The managerial career path
In arguably the most intriguing Europa League competition in its short history, it’s worth taking a look at the managers / head coaches who have guided – at least in part – their teams to the last eight.
Some of the names on the list below have major trophies and reputations that go before them, but what’s curious is that none of them started anywhere near the top of the game.
What’s more, most lasted just a year in their first job – sometimes moving to better roles, sometimes falling foul of the game’s pervasive sacking culture.
Unlike players, coaches have and need time to learn and develop, with the first job often providing more lessons than any other. And yet most don’t get the chance to put those lessons into practice; statistics from English football via the League Managers Association reveal that over half of first-time managers do not get a second job. How many potentially world-class managers have been lost through football’s ‘safety first’ approach?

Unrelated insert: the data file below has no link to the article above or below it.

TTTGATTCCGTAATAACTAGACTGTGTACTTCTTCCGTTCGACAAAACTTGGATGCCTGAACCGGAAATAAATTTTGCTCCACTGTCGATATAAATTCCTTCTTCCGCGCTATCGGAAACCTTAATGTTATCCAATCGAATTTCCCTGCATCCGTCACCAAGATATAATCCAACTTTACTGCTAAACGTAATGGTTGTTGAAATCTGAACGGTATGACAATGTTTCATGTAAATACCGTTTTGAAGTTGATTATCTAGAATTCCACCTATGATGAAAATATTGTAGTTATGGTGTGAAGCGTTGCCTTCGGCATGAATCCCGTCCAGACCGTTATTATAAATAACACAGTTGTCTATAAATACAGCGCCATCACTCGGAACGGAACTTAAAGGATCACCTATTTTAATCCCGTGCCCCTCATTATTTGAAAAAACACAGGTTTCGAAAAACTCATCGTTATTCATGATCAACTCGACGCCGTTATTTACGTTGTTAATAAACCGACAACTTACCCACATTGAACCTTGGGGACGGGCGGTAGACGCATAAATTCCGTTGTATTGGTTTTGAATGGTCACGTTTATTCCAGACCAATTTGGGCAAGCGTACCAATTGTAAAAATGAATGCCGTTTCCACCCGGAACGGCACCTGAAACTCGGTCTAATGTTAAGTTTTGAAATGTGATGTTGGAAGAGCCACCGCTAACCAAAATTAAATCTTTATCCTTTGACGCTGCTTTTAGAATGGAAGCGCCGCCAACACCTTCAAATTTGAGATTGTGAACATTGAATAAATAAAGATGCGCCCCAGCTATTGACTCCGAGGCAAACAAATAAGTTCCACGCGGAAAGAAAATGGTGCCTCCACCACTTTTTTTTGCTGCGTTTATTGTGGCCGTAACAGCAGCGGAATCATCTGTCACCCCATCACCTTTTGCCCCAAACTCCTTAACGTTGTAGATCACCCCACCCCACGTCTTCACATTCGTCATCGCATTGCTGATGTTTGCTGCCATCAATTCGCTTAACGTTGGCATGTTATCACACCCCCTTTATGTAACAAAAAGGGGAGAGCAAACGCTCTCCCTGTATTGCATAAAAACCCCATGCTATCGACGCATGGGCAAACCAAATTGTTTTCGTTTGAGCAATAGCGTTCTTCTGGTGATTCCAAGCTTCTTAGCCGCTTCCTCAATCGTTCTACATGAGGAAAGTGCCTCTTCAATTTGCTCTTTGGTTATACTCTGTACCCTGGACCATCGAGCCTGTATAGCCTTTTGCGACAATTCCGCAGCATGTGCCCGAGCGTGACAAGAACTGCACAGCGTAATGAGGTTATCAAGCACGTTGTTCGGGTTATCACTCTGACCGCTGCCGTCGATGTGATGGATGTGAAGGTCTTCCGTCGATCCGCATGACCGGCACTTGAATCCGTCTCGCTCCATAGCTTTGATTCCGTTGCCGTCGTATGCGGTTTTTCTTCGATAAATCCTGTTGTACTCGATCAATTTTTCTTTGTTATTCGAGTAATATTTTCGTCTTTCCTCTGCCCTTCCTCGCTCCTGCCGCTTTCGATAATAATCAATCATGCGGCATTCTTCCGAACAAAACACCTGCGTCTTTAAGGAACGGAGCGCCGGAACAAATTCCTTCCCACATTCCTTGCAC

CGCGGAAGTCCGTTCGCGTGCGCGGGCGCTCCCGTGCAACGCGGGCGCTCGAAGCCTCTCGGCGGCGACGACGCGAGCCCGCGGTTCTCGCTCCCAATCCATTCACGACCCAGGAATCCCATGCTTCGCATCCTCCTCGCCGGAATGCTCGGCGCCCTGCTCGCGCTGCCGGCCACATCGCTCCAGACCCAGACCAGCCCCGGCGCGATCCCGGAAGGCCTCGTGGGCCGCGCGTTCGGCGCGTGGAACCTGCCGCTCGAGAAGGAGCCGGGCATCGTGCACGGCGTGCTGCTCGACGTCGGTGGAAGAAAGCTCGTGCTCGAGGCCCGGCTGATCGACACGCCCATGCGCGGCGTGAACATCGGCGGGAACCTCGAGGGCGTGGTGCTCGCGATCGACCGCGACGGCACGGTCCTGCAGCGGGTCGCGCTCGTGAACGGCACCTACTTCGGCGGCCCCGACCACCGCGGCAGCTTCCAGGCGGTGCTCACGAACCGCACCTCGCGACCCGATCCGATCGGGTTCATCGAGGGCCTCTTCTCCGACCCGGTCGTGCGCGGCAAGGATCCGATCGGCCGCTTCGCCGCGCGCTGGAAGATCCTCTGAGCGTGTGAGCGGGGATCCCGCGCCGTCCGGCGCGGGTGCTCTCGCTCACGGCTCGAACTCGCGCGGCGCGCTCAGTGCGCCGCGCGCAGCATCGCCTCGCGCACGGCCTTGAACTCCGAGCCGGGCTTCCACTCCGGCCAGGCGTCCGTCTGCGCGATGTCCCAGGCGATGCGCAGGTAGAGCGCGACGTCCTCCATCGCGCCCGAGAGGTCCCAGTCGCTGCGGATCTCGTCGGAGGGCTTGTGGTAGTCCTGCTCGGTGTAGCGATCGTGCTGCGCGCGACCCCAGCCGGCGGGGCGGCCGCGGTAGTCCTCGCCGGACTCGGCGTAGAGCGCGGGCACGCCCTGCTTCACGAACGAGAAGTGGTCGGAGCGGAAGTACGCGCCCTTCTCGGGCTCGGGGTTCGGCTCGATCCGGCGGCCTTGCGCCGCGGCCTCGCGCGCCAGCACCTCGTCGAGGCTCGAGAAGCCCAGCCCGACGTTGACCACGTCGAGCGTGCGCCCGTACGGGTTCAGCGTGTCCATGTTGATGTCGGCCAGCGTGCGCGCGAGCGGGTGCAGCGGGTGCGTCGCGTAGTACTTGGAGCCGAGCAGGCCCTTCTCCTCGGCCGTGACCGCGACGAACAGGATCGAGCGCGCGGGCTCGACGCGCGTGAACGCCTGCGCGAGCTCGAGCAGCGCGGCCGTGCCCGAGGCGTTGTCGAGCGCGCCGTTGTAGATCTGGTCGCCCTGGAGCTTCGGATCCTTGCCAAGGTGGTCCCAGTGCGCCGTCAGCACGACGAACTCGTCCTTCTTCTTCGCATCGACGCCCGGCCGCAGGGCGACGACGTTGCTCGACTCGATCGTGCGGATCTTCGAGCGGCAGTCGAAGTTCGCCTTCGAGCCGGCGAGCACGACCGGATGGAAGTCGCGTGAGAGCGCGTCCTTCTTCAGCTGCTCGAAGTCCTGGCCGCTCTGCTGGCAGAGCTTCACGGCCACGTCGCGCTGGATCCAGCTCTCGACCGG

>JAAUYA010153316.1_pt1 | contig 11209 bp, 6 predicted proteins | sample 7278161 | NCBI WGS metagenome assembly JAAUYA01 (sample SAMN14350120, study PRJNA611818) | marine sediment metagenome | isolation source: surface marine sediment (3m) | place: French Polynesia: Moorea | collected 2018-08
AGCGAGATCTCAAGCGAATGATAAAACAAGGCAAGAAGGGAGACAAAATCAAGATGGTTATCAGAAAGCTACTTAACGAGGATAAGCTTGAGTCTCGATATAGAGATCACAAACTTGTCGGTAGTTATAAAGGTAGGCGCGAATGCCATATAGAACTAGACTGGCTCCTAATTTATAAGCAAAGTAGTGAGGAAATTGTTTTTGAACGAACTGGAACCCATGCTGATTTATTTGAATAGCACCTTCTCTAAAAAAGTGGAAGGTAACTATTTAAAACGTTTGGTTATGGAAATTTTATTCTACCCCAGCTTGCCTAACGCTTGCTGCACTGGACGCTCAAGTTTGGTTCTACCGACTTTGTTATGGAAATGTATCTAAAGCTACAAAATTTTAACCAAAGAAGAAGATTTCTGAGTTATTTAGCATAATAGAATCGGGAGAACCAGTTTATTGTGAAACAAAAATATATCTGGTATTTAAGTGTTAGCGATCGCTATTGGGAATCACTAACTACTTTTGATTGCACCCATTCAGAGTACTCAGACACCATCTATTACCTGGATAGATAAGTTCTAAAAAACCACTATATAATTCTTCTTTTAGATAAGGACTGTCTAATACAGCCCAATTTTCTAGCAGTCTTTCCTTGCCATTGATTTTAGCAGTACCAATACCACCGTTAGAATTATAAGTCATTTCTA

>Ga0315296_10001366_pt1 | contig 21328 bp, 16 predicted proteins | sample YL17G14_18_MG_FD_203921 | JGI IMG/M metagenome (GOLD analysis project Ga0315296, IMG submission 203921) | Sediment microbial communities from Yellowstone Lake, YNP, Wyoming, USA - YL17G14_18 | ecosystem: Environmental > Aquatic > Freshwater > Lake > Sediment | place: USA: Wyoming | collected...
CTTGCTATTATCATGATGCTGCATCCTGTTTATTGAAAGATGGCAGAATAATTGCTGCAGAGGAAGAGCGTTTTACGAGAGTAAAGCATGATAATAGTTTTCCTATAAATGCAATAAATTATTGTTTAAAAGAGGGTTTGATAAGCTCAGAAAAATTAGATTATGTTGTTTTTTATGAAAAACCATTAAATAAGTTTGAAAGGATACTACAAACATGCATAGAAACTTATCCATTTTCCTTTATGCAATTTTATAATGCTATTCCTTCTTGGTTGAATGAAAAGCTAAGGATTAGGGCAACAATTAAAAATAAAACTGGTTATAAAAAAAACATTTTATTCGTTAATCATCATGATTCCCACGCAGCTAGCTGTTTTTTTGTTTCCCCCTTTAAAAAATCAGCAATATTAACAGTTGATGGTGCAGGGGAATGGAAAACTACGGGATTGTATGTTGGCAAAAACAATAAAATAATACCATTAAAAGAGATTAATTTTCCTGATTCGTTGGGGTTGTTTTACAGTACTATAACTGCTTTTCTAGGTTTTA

The managers leading out their teams in the quarter finals did get another chance, and have flourished since. For some it has taken decades to reach this stage.
Data can help us understand what a manager has achieved, but also what they have tried to achieve with his playing style, squad composition and accounting for the resources available. Coupled with a softer approach of understanding what lessons he (and increasingly she) has learnt through successes and failures, perhaps we can make the managerial recruitment process both smarter and more efficient.